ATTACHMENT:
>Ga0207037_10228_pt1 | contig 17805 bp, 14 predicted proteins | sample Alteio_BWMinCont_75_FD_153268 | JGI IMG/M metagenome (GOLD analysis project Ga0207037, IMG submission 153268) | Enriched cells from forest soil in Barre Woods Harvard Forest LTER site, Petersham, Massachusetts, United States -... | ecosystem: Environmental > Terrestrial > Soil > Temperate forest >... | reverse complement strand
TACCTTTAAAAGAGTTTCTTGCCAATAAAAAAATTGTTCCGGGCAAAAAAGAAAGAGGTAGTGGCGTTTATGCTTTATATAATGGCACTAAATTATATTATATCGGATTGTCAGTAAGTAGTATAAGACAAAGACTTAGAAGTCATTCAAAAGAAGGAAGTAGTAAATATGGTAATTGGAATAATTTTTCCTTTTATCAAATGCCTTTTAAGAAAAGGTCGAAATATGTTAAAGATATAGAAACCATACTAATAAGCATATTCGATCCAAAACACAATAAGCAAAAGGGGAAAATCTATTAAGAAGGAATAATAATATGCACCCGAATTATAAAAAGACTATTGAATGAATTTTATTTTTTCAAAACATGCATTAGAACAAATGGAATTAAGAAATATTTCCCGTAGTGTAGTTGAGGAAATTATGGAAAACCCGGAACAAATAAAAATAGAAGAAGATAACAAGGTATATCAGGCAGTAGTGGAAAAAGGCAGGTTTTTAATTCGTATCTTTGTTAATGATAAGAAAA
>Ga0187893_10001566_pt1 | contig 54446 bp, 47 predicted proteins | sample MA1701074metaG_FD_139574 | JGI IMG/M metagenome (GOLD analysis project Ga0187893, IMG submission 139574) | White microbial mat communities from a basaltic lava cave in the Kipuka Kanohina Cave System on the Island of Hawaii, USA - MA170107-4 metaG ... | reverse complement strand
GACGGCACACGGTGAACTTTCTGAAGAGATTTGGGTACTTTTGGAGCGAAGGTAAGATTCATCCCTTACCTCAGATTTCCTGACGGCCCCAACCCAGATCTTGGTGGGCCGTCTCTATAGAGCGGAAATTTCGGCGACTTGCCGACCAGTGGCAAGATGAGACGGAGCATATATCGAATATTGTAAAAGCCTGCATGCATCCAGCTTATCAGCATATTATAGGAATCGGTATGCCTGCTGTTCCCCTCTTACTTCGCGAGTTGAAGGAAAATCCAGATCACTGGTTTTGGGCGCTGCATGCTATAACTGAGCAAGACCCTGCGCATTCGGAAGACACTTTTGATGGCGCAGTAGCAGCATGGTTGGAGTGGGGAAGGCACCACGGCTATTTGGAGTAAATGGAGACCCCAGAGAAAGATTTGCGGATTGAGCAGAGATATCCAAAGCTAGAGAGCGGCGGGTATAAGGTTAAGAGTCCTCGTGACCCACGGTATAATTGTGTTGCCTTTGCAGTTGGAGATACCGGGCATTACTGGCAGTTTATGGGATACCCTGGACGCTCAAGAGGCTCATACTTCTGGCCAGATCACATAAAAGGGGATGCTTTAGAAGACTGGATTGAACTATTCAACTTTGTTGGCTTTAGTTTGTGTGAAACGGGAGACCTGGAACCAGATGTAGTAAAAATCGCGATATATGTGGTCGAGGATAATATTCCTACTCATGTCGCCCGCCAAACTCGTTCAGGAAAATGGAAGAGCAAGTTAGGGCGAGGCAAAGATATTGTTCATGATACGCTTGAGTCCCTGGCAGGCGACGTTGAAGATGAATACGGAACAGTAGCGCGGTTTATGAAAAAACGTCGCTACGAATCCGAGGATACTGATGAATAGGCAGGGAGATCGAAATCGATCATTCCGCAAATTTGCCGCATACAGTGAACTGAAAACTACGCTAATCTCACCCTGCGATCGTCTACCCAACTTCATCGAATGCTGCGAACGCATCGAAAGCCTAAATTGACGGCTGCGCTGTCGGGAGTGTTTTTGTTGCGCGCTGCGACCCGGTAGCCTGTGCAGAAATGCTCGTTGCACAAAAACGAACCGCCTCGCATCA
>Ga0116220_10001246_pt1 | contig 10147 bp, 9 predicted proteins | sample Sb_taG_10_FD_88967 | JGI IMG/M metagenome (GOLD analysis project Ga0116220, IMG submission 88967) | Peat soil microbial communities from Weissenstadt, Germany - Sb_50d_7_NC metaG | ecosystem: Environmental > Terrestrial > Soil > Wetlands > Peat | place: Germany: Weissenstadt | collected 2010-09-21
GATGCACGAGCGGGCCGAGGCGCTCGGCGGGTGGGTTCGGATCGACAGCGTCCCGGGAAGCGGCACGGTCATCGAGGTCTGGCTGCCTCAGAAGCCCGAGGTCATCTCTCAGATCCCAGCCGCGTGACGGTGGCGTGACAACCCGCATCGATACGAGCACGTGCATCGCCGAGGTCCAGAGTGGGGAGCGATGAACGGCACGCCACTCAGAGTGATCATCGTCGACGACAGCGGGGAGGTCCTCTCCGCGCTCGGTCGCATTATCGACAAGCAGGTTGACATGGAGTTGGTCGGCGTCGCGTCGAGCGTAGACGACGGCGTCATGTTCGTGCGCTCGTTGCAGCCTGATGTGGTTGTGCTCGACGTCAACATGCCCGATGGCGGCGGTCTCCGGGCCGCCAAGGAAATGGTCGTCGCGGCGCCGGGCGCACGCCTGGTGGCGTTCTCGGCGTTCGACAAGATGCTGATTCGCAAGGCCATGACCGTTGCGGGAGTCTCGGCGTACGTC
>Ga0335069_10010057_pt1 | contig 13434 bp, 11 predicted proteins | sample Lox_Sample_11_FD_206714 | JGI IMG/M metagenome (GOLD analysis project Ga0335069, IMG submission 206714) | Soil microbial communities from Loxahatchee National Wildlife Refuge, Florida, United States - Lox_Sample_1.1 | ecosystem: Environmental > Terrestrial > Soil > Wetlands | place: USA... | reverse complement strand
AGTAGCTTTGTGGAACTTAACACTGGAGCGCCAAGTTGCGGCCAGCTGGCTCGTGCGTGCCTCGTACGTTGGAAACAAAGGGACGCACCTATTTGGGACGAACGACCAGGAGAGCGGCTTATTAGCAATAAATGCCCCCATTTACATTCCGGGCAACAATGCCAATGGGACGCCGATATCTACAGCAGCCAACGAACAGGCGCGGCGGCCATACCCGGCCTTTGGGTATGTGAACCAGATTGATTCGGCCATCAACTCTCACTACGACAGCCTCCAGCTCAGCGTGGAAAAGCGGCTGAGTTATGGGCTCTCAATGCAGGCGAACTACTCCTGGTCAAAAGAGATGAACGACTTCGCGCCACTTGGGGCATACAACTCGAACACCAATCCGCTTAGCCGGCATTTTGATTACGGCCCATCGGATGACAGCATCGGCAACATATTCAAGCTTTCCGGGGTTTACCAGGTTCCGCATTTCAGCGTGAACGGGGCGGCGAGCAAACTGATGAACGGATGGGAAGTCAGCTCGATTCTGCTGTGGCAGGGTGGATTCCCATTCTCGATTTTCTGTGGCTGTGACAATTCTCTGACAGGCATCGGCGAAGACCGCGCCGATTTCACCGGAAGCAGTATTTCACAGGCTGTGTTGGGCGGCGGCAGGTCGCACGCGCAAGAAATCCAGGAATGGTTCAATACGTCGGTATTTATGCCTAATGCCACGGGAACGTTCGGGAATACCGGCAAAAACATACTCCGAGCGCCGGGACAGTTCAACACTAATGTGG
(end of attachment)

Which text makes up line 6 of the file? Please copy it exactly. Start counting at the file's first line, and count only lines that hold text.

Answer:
GATGCACGAGCGGGCCGAGGCGCTCGGCGGGTGGGTTCGGATCGACAGCGTCCCGGGAAGCGGCACGGTCATCGAGGTCTGGCTGCCTCAGAAGCCCGAGGTCATCTCTCAGATCCCAGCCGCGTGACGGTGGCGTGACAACCCGCATCGATACGAGCACGTGCATCGCCGAGGTCCAGAGTGGGGAGCGATGAACGGCACGCCACTCAGAGTGATCATCGTCGACGACAGCGGGGAGGTCCTCTCCGCGCTCGGTCGCATTATCGACAAGCAGGTTGACATGGAGTTGGTCGGCGTCGCGTCGAGCGTAGACGACGGCGTCATGTTCGTGCGCTCGTTGCAGCCTGATGTGGTTGTGCTCGACGTCAACATGCCCGATGGCGGCGGTCTCCGGGCCGCCAAGGAAATGGTCGTCGCGGCGCCGGGCGCACGCCTGGTGGCGTTCTCGGCGTTCGACAAGATGCTGATTCGCAAGGCCATGACCGTTGCGGGAGTCTCGGCGTACGTC